Laurel leaves were used in ancient times as symbol of achievements and excellence and are placed as a crown on the head of people who are in authority or those who excelled in a particular endeavour.
The leaves depict olive branches. Olive branches symbolise peace and goodwill.
 
The shield
The blue background speaks to us of God’s presence: everywhere, at all times and for all people. Blue is believed to be the colour of God’s Spirit. The visible sky should remind us of the invisible reality of heaven.

The Cross, which stands below heaven, is a revelation of our salvation and resurrection already in this world but even more so with God in the world to come.

The fleur-de-lis, emblazoned shield, and scallop shell are taken from the De La Salle Family coat of arms.  
 
The fleur-de-lis is the symbol of Saint Joseph, who is also one of the patrons of the Brothers of the Christian Schools.

The scallop shell is the symbol of Saint John the Baptist who baptised Jesus in the Jordan River. John Baptist de La Salle was named after John the Baptist.

The de La Salle Brothers

The de La Salle Brothers

 

The de La Salle Brothers were founded by John Baptist de La Salle in 1680 in Rheims, France, in answer to the serious need for Christian education of the children of the poor and working-class families. These children had nowhere to turn to for knowledge, training in a trade, or a Christian upbringing. John Baptist de La Salle was convinced that Christian Schools were the solution. 17th Century France was a very different place to what the so-called free world is today. Only the privileged were educated and in a curriculum that suited the privileged.

De La Salle was a priest who came from an upper class family connected with the nobility – at a time when class distinction was everything. At the age of 29 he set about changing the structures around him. Moved by the plight of the poor he determined to put his own talents, resources and advanced education at the service of the street children of Rheims. He founded his first school which was open and free to all.

He knew that only total commitment would achieve what he wanted to do. To be more effective, he abandoned his family home, renounced his wealth and his position as Canon of the Rheims Cathedral and went to live with the small group of lay teachers who worked in the schools - and so formed the community that became known as the de La Salle Brothers. His endeavours met with opposition from the ecclesiastical authorities who resisted the creation of a new form of religious life – “lay religious” Brothers, not clerics.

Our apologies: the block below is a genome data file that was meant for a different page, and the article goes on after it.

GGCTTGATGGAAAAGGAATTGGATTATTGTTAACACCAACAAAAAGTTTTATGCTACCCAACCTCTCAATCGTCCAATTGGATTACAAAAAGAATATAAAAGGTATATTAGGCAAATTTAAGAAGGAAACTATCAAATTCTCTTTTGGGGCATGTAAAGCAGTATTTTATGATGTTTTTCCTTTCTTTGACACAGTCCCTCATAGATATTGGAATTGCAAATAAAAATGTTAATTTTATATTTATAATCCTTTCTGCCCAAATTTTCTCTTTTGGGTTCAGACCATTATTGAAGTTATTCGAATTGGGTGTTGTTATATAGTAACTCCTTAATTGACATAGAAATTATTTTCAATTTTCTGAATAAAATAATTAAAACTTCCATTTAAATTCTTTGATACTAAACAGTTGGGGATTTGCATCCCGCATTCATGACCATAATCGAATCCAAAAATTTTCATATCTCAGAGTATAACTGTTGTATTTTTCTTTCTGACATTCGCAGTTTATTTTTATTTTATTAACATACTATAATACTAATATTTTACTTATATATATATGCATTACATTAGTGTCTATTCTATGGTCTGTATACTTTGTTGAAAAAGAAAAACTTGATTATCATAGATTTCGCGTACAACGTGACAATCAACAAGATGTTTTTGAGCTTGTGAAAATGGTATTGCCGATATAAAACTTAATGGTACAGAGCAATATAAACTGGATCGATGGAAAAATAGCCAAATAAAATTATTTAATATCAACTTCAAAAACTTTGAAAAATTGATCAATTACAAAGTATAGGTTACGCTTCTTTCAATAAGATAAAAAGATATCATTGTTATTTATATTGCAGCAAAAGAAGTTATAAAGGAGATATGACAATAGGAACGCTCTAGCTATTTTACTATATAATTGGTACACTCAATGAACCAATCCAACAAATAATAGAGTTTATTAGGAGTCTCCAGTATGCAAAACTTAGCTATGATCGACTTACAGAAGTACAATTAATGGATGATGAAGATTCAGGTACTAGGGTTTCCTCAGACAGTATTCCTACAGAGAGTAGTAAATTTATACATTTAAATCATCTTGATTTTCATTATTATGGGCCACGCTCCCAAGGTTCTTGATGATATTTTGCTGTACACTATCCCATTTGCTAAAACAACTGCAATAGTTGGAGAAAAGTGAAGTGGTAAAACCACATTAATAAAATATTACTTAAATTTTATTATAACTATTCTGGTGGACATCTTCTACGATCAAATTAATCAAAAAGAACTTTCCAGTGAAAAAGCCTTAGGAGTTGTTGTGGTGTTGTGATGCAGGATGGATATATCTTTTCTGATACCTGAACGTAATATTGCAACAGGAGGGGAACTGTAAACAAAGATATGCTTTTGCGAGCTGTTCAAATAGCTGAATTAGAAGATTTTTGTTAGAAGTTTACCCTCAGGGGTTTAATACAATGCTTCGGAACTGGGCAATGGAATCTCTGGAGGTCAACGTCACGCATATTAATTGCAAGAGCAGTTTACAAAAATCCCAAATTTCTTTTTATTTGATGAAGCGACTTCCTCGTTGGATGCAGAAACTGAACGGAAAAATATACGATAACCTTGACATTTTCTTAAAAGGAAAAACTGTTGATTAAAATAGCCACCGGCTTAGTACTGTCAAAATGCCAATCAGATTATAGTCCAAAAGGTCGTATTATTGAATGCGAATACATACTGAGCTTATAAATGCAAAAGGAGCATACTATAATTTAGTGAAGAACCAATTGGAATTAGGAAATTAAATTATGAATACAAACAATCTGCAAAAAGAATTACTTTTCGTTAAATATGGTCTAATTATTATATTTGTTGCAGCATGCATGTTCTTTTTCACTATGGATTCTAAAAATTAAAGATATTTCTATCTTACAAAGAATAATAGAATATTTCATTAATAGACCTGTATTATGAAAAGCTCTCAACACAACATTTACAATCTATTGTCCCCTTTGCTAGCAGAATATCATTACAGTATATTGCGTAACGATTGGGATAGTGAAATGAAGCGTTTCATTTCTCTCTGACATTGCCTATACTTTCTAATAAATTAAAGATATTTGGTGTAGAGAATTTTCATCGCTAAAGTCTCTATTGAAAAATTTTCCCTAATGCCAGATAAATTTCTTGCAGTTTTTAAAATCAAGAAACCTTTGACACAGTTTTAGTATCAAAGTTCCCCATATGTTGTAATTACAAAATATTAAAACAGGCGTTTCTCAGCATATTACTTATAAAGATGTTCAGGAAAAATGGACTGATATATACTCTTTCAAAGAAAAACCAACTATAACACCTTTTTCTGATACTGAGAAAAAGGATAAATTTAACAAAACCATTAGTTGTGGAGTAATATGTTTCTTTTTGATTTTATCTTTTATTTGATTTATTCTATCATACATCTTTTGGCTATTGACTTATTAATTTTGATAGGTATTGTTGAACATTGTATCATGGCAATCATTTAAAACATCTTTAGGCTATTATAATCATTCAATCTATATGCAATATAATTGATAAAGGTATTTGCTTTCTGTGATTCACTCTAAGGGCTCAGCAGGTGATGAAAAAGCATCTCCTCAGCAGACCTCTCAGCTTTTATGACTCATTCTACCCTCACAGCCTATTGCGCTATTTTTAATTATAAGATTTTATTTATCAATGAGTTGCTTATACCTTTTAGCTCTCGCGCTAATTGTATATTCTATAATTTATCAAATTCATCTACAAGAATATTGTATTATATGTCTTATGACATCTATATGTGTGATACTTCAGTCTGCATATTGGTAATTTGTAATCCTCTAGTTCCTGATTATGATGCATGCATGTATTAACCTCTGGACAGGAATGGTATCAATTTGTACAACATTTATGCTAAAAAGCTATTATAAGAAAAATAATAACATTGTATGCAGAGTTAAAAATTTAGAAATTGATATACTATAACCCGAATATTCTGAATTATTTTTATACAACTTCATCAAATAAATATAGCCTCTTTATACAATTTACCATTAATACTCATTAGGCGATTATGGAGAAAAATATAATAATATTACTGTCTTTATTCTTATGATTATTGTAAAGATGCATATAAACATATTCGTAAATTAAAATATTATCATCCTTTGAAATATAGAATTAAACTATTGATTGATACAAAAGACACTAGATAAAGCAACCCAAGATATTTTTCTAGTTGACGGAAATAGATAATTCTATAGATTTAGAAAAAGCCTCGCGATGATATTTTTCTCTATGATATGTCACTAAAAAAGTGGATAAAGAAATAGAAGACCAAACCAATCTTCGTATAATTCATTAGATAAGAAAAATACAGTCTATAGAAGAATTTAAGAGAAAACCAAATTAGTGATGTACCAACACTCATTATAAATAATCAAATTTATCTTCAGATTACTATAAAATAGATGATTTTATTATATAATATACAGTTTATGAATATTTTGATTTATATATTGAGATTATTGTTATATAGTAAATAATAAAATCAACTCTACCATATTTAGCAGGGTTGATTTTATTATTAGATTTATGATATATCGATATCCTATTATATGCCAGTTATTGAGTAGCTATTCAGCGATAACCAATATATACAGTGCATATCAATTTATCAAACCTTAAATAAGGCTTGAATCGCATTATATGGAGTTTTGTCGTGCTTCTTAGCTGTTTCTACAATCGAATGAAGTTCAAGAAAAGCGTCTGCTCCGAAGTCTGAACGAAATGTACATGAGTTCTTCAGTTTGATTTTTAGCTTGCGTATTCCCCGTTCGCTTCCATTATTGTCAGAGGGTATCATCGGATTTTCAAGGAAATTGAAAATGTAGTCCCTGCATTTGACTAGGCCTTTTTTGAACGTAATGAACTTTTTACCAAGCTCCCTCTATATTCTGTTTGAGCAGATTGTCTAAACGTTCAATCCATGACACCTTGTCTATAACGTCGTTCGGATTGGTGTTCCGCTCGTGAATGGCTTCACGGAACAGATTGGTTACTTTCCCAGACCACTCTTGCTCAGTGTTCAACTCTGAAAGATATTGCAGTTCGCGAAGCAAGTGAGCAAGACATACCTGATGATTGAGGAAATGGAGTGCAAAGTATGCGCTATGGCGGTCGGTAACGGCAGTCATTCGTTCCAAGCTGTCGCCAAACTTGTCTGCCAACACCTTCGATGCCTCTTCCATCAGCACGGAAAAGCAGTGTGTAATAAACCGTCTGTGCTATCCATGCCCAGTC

From the beginning, de La Salle insisted that the Brothers, (as they began to call themselves), would cultivate two essential spirits: a spirit of faith in God’s continuing presence and support, and a spirit of zeal for the care and education of the young people entrusted to them. The educational establishment resented his innovative methods and his insistence on free schools for all - regardless of whether students could afford to pay or not.

John Baptist de La Salle created an entirely new educational system. Many of the methods he designed are still in use today, though few people realise that they originated with this French priest living in the last part of the 17th century. De La Salle and his Brothers succeeded in creating a network of quality schools throughout France which introduced the simultaneous classroom teaching method; featured instructions in the vernacular, rather than Latin; grouped students according to ability and achievement; integrated religious instruction with secular subjects; supplied well-prepared teachers with a sense of vocation and mission and encouraged the involvement of parents. In addition de La Salle pioneered programmes for training lay teachers, Sunday courses for young working men and one of the first institutions in France for the care of delinquents.